Sat | Dec 5, 2020

Ronald Thwaites | A ‘cyaarpet’ of chaos

Published:Monday | October 19, 2020 | 7:22 AM
Coaster buses impede traffic along Constant Spring Road, St Andrew. Contributed
Coaster buses impede traffic along Constant Spring Road, St Andrew. Contributed

If coronavirus were to disappear overnight and we were to discover gold and oil in abundance, the lack of a common national sensibility and our inattention to building social capital would stall us from achieving the 2030 vision for Jamaica.

Nowhere is this more apparent than on Jamaican roads. More social values and attitudes are displayed and lifelong lessons learned on the roadways than in many classrooms. What goes on there is a template for what we think of ourselves, of others, and also of how those with power regard the rest of us.

Come with me on any thoroughfare on a weekday and see if you don’t agree. The Papine to Half-Way Tree route is a good place to start. Every third vehicle on the road now is a public transport vehicle. When you are unemployed or need a roast, you acquire a licence, get a car to drive and ‘tek on di road’. Sometimes the right connection, a police friend or a ‘boops’ from foreign can help arrange credit. After that, you have to hustle.

Mike Henry tells the story of even high-up managers whose cars are deployed to earn a few grand each day while the owners preside over their offices. Why not? This gig beats paying the parking fee which the hapless Mayor Williams wants to reintroduce downtown, apparently mindless that parking in metropolitan Jamaica is already a big hustling which, if he wants to keep his work, he better leave alone.

So, unregulated, chaotic public transportation is the latest manifestation of Jamaican entrepreneurial talent, promoted by this Government in a rash of short-sighted populism. Discipline, order and road safety have been sacrificed, probably forever. Montague has succeeded. Lucien Jones and the Road Safety Council, ironically headed by the prime minister, has been vanquished.

Watch the runnings. Right hand hanging out, phone cotch up in one ear corner, spliff on the lips, and relentless intent to get ahead of every line of traffic, bad-drive the competition and stop anywhere. Forget about policing the roads. The zeal of Radcliffe Lewis is long gone and anyway, every car impound and police station is overflowing with the wasting capital of seized cars.

HUSTLING HAVE TO GO ON

At the end of the day, the owner man has to be paid; the bank satisfied, so hustling has to go on. The worst shame is not to get 100 traffic tickets but to end up broke or to have your vehicle among the longer and longer lists of seized units for sale in the Sunday papers.

But check the costs. Given the above and more, absent any organised system of driver education, remediation and retraining, hopes of a sub-300 annual road death toll recede in every recent year. Someone needs to estimate the money cost and the value of national productivity loss of road accidents, mostly attributable to avoidable causes.

Then there is the haemorrhage of the Jamaica Urban Transport Company, bleeding billions of taxpayer dollars all because public policy has given away the bulk of their fare box by franchising or ignoring the competition. I wonder if we realise that the ordinary taxpayer is paying for every empty seat on the yellow bus which is no match for the three route taxes or Coasters competing at each bus stop?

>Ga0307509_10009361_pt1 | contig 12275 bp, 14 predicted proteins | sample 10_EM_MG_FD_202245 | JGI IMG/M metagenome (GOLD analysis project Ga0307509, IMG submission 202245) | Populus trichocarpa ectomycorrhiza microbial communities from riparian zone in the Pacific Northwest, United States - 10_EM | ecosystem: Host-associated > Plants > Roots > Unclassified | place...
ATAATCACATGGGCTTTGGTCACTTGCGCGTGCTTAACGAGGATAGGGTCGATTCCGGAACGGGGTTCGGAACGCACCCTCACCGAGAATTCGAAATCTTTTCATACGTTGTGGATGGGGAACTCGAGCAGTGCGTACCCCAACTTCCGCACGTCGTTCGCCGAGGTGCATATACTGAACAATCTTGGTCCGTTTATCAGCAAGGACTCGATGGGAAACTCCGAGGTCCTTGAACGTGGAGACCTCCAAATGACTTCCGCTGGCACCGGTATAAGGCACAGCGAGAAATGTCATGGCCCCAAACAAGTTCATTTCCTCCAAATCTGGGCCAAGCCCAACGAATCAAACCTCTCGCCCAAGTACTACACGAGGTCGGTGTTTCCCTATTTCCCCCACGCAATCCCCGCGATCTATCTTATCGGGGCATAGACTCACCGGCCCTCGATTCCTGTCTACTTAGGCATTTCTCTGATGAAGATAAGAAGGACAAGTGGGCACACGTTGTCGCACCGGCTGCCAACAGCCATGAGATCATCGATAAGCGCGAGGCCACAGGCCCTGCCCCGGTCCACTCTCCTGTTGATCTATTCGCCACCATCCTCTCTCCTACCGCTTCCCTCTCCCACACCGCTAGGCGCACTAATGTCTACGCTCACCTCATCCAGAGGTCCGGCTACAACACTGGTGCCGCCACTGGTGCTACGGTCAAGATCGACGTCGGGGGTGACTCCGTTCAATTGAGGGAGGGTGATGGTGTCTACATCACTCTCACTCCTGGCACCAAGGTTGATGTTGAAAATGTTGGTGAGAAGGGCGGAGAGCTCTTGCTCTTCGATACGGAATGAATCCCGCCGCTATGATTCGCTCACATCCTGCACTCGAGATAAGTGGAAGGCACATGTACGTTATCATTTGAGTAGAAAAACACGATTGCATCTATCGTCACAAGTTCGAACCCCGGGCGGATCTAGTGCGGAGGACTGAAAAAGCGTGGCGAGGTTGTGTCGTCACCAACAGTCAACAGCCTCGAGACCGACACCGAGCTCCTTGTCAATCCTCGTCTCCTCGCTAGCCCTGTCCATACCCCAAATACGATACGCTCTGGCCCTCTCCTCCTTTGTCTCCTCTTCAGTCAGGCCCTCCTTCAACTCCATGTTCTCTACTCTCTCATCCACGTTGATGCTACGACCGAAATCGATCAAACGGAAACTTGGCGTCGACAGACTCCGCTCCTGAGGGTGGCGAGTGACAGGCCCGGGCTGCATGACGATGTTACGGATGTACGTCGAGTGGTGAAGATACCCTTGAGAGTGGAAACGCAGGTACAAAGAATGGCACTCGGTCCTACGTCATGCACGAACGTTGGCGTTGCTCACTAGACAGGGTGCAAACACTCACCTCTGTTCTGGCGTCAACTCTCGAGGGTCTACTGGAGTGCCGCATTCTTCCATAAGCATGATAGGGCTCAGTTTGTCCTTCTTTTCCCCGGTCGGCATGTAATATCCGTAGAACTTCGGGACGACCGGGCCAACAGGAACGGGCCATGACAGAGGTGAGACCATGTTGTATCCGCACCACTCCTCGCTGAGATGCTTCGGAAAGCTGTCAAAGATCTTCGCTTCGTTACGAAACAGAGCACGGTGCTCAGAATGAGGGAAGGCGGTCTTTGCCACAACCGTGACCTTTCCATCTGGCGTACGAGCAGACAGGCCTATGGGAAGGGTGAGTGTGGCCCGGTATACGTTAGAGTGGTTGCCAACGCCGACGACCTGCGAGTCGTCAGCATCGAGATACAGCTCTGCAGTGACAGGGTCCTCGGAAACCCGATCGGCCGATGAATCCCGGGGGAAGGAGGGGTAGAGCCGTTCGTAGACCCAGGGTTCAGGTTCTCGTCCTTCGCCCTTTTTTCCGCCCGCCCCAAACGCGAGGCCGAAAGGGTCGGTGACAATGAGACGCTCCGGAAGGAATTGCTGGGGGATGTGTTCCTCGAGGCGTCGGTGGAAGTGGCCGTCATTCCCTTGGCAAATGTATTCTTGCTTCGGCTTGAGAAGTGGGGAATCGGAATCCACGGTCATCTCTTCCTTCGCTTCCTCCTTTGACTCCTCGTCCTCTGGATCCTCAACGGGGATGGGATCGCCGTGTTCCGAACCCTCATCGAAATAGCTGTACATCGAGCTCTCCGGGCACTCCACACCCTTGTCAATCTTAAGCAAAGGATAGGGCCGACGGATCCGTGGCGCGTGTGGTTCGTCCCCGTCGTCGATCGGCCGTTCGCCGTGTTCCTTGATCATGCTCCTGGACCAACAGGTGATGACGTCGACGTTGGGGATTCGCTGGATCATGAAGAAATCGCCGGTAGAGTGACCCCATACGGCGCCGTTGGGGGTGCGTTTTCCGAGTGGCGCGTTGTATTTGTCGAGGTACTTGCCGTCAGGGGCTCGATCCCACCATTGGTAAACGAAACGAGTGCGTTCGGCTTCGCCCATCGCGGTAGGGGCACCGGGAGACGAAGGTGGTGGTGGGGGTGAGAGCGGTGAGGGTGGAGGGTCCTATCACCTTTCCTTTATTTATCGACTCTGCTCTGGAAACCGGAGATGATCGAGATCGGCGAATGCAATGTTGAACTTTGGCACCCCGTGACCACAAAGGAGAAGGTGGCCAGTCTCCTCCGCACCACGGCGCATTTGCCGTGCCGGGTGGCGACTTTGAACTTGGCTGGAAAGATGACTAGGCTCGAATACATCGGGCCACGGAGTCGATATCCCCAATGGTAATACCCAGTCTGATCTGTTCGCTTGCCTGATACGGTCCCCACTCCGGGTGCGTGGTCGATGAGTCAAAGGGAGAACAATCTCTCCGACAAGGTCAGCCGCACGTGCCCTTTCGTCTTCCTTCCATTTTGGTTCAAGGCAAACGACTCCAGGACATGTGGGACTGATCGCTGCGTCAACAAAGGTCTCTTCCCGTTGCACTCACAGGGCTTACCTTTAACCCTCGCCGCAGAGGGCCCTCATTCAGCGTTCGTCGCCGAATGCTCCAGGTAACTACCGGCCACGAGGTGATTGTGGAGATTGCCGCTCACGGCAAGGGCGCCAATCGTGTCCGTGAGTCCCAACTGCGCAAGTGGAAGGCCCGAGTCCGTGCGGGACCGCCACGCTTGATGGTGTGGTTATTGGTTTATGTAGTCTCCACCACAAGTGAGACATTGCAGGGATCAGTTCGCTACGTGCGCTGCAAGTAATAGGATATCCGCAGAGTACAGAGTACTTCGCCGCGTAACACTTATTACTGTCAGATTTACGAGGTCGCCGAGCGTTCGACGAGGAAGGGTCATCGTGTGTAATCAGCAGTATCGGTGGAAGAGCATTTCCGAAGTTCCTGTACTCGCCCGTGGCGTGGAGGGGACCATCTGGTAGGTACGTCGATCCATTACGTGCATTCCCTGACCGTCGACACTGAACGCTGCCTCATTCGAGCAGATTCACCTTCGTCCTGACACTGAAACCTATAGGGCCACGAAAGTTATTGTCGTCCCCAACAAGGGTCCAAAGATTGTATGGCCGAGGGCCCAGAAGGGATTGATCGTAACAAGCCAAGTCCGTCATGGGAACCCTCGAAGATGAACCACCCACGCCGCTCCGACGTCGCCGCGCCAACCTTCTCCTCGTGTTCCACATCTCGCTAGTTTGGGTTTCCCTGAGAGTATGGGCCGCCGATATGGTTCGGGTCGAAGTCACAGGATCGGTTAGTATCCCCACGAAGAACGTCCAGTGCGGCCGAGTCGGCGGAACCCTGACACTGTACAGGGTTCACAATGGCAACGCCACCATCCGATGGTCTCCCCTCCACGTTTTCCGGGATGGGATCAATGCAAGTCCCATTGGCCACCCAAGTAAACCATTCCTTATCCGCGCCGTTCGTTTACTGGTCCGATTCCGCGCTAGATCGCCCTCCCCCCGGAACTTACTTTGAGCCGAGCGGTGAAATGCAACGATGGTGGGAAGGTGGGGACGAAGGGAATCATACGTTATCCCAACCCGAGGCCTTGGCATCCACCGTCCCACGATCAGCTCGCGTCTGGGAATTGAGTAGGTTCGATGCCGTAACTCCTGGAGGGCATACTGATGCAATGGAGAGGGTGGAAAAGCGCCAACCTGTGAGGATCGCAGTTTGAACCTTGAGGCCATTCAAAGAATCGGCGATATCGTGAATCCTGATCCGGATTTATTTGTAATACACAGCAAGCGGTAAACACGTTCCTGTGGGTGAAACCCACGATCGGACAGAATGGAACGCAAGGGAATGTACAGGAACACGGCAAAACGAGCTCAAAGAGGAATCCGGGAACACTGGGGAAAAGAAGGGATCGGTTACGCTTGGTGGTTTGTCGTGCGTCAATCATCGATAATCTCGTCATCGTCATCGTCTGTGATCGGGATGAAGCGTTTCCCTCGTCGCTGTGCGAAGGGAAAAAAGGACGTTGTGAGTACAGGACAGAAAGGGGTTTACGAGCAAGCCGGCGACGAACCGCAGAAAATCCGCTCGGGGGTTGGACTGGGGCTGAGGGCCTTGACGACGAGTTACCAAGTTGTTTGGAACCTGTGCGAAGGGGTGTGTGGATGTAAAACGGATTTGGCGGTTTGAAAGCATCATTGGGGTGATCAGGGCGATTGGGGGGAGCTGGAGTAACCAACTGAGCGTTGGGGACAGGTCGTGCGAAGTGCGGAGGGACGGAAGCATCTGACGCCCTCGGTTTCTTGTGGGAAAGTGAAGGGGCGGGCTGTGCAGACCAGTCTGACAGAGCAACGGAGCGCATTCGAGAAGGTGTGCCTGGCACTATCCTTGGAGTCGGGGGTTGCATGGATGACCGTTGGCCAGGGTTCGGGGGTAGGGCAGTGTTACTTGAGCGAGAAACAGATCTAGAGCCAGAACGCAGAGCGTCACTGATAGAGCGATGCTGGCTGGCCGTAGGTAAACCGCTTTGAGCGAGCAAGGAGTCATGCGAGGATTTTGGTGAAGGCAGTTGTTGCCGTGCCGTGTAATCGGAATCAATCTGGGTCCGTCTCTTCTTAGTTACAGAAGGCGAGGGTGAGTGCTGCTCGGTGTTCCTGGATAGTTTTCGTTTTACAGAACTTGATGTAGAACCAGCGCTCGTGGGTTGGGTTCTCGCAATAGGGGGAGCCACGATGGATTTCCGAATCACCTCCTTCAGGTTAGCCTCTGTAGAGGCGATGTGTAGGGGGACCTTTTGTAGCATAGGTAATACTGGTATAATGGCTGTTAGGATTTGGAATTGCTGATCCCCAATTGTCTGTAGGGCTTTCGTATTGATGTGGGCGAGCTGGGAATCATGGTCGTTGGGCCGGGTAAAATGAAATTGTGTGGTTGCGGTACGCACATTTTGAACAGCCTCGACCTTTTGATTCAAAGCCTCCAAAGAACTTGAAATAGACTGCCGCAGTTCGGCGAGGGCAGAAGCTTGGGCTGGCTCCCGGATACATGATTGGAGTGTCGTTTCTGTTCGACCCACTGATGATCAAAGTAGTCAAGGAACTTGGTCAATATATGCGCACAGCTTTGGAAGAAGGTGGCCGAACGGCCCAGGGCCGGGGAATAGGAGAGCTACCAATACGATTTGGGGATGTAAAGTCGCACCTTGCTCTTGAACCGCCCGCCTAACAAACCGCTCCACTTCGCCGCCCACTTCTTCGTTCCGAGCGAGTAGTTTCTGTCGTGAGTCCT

This pattern has become the new normal. It is not questioned in Parliament or the media. Some ‘geniuses’ even equate it with ‘prassperity’. The travelling public is happy for the convenience of access even as they are mindless of the dangers of riding in vehicles, half of which have no insurance cover which can compensate their loss.

Recklessness and selfishness have become the rule of the road. The ‘new’ Road Traffic Act is already obsolete, and anyway probably will not come into force for another year. The increased fines will only improve the take of the tax depots which we call Traffic Courts.

Then there are the motorcycles, the smallest (and most lethal) vehicles on the road which emit the loudest noise. It is normative to modify the muffler of every bike so that the rider can elevate his ego by the nuisance he creates. And remember, as he dilly-dallies around you, he can be riding the biggest weapon with virtually no training as to how to operate it safely.

The new style is to careen down the road with one wheel in the air. This is our definition of skill. And nothing is done about this. But the children, especially the boys, learn lessons about life and what it takes to get ahead, to cut a dash; to try to escape from the dark panic of their underachievement and self-disrespect.

Add to this disarray the disappointment of the soiled ‘cyaarpet’. After the billions borrowed to be spent on our roads and the accompanying boasting, how can it be that we are just now talking about a study to determine drainage needs even as the road surfaces crack? And why is it that after decades, the NWC and the NWA can’t work it out so that a broken water pipe or the sewer main running in the middle (yes, it is in the middle) of the road doesn’t mash up the good good tarmac?

Who will be held accountable? Do we really expect that those who have created the problem of road chaos are going to have the humility, wisdom and skill to correct it?

The antidote to indiscipline and disorder is not the repression or helpless tolerance which we have long practised. It involves a process of socialisation, laced with incentives and sanctions, from the earliest stages of life, backed up by the positive examples and mentoring so lacking on our roads, to build a culture of respect and care for others – in short, to build worthwhile social capital.

Rev Ronald G. Thwaites is an attorney-at-law. Send feedback to columns@gleanerjm.com.